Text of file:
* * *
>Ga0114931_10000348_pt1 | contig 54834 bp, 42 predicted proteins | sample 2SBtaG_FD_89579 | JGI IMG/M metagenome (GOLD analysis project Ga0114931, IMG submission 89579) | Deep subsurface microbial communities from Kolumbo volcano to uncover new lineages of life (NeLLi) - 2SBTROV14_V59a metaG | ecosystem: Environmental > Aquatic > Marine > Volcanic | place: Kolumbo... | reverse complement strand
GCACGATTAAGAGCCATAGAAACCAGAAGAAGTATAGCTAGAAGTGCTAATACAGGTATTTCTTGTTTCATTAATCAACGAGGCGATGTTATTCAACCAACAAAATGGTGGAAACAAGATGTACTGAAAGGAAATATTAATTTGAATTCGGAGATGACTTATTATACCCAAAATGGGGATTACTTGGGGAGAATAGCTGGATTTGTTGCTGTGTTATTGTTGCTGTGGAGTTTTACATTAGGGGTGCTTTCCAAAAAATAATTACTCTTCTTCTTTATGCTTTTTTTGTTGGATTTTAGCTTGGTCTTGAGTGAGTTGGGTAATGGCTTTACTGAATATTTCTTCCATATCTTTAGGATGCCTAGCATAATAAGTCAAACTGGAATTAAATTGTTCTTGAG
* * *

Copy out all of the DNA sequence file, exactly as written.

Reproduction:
>Ga0114931_10000348_pt1 | contig 54834 bp, 42 predicted proteins | sample 2SBtaG_FD_89579 | JGI IMG/M metagenome (GOLD analysis project Ga0114931, IMG submission 89579) | Deep subsurface microbial communities from Kolumbo volcano to uncover new lineages of life (NeLLi) - 2SBTROV14_V59a metaG | ecosystem: Environmental > Aquatic > Marine > Volcanic | place: Kolumbo... | reverse complement strand
GCACGATTAAGAGCCATAGAAACCAGAAGAAGTATAGCTAGAAGTGCTAATACAGGTATTTCTTGTTTCATTAATCAACGAGGCGATGTTATTCAACCAACAAAATGGTGGAAACAAGATGTACTGAAAGGAAATATTAATTTGAATTCGGAGATGACTTATTATACCCAAAATGGGGATTACTTGGGGAGAATAGCTGGATTTGTTGCTGTGTTATTGTTGCTGTGGAGTTTTACATTAGGGGTGCTTTCCAAAAAATAATTACTCTTCTTCTTTATGCTTTTTTTGTTGGATTTTAGCTTGGTCTTGAGTGAGTTGGGTAATGGCTTTACTGAATATTTCTTCCATATCTTTAGGATGCCTAGCATAATAAGTCAAACTGGAATTAAATTGTTCTTGAG